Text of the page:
Building endurance holding this position against the wall allows you to train more when trying to learn the balance.

Trampoline Handbook
Trampoline Handbook on Amazon
But either way you will only be able to hold a handstand so long. What can you do to increase this time?

While holding a handstand out in the open is largely a matter of balance, you know once you get past a certain point fatigue starts to set in.

By working to increase the time you can hold a handstand against the wall you can increase your endurance overall. You should be able to balance and hold a freestanding handstand longer with more endurance.

But the main benefit is you’ll also have the endurance to train longer with greater effectiveness.

So even if you are working on balancing, still spending some time against the wall to improve your endurance will benefit you.

This applies to more than just the basic handstand. Why not try the same thing with the one hand handstand?

Of course, as going for long timed holds against the wall is fatiguing you’ll want to do these at the end of your practice, not at the start.

The same can be said of handstand pushups. Are you working on presses and freestanding handstand pushups? Make sure you have adequate strength to work on the skills of the movements. And to do that increase your reps and follow the progressions laid out in The Ultimate Guide to Handstand Pushups.

Work to increase your skills. Work to increase your endurance. Both lead towards the same goal.

Good Luck and Good Hand Balancing,
Logan Christopher

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Building Skills

Yesterday I was doing a garage sale. Always nice to clear out stuff you don’t need.

It was a fairly busy day but there were points in time when no customers were around. Instead of just fiddling around on my iphone (alright I did a bit of that too) I decided to practice a new skill.

Juggling Balls

Juggling vs. Hand Balancing (How these skills are different)


Not kettlebell juggling, something I’m already quite good at, but just tossing three small balls around. It was one of the items we were selling, and to pass the time I picked the balls up and got started.

Trampoline Handbook
Trampoline Handbook on Amazon

It may surprise you but this is something I never had really done before.

Within a couple minutes I was able to get the three balls going at once. It wasn’t pretty but I was having some success. By the end of the sale I could easily keep them going and hit a streak of about 30 or 40 tosses.

I even decided to keep the juggling balls so that I could practice more in the future.

Now this isn’t something I plan on doing all the time. Nor do I want to go after it and become a great juggler. But it was fun to pick up a new skill from scratch.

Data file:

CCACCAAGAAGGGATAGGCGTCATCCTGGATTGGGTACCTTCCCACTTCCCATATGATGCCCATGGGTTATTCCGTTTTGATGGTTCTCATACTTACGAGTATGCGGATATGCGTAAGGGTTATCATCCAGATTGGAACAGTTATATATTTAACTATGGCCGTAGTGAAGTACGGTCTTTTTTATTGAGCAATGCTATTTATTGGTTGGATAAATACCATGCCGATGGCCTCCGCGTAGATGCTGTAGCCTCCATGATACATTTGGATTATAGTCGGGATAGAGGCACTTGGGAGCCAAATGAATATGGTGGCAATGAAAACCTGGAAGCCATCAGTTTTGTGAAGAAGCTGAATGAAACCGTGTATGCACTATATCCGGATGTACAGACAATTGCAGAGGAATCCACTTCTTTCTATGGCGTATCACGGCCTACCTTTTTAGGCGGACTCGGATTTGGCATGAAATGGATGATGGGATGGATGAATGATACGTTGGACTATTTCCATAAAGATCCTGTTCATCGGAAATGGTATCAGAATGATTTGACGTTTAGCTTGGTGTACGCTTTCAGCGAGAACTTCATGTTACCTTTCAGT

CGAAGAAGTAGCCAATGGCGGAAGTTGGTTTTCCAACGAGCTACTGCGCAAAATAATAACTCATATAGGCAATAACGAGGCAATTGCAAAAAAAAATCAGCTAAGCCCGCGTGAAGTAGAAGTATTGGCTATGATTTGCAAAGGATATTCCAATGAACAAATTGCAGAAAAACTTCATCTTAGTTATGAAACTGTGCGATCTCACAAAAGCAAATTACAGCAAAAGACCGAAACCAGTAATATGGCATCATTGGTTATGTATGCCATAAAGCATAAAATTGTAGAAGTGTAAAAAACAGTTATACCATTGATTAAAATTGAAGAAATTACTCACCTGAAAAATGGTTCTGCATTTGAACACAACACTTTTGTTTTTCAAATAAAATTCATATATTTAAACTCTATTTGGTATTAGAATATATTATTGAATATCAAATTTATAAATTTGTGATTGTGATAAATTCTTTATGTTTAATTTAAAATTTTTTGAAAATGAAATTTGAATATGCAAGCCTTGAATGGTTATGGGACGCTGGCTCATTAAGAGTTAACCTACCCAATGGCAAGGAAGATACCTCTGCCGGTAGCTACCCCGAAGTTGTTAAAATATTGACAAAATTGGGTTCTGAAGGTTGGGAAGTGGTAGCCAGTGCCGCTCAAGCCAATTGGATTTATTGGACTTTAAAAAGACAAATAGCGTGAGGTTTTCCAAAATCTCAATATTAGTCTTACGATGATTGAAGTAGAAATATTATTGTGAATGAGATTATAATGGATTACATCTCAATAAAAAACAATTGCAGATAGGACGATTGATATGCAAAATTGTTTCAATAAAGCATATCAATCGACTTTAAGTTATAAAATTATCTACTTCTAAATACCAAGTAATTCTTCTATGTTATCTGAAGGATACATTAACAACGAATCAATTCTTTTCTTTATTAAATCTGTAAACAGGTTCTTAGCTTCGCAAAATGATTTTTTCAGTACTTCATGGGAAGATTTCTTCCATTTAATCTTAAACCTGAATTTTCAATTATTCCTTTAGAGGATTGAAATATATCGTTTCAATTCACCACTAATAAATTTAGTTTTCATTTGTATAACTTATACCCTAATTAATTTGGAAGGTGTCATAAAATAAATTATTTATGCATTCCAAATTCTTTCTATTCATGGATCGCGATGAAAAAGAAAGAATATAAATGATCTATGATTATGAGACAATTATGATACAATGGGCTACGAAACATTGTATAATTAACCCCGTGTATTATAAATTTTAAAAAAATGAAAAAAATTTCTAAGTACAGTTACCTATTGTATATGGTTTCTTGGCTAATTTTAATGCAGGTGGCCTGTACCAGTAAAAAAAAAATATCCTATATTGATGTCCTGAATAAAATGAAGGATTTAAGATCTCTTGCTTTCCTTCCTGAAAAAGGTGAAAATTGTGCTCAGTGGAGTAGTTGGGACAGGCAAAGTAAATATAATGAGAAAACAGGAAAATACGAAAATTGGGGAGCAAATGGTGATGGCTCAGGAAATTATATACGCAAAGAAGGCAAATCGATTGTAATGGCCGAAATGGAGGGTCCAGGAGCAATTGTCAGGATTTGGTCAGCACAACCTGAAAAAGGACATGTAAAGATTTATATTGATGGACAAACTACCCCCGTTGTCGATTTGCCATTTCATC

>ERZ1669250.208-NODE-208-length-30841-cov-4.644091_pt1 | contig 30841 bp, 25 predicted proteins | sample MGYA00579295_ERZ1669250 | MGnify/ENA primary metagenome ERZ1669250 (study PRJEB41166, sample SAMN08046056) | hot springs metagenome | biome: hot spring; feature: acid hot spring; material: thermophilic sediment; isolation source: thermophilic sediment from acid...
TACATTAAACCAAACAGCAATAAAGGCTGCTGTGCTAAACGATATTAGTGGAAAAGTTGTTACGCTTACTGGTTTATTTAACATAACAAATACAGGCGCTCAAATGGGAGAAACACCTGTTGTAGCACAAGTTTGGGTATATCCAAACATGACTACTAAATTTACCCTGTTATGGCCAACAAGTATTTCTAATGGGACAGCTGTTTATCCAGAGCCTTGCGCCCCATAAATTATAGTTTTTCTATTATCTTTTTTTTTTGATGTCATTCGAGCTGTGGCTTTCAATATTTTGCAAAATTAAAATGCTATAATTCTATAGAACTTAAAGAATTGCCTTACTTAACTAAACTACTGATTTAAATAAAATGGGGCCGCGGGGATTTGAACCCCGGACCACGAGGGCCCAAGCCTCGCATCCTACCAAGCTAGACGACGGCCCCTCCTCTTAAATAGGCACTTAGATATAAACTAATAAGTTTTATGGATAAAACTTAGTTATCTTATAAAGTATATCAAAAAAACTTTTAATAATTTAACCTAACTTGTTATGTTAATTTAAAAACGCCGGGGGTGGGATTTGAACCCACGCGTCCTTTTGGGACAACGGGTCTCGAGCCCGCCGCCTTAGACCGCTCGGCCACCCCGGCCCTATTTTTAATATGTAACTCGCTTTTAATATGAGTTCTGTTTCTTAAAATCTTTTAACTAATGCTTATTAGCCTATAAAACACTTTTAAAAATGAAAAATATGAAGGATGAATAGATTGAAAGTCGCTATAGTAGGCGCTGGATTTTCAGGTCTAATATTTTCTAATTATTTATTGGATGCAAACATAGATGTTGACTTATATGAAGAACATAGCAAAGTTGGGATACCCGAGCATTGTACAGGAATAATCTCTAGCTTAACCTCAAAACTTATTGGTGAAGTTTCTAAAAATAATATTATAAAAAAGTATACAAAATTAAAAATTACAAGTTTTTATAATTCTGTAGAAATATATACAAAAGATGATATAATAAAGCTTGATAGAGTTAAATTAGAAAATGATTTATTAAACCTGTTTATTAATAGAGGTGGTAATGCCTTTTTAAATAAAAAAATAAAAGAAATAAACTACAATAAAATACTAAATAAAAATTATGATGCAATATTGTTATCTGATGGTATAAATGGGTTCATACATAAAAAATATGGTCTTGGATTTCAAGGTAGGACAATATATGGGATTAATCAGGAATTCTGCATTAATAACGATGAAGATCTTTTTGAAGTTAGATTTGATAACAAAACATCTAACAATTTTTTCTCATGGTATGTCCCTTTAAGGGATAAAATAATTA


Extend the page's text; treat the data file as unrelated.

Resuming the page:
I want to relate this to hand balancing. One of the reasons hand balancing is a harder skill to work on then most is because on top of the skill you need strength and endurance.

This means you can only practice so much or so long before you get to the point where your body can’t handle any more.

Overtime, you can increase this amount. And certain skills take a lot less that others (the regular handstand versus handstand pushups, for instance). But no matter how you cut it, it is a very physical skill.

While I could juggle for hours without spending too much energy, the same could not be said for hand balancing.

So when you do practice you have to do it smart. Being able to get results in a short amount of time is going to get you further along overtime than needed to practice for long stretches at a time. For this reason doing short practices throughout the day may be your best bet.

Of course, if you have built up to it, then spending an hour or two can get you real far.

Having the right roadmap and way to progress into these skills is also essential. For the best material on all hand balancing skills, check out the Hand Balancing Mastery Course.

They say practice makes perfect. I would add that smart practice makes perfect faster.

Good Luck and Good Hand Balancing,
Logan Christopher

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Handstand Pushup Article

I’ve added a new article to the site: How to do Handstand Pushups

Handstand Pushup

New Handstand Pushup Article

This just covers the basics of the movement against the wall for anyone looking to get started. More articles and advanced stuff coming later.

And would you believe I don’t have a video of myself cranking out the handstand pushup reps? I will soon and I’ll be adding that to the article later.

Tumbling Illustrated
Tumbling Illustrated on Amazon

Good Luck and Good Hand Balancing,
Logan Christopher

P.S. Of course if you want everything I know and do with this exercise, check out The Ultimate Guide to Handstand Pushups.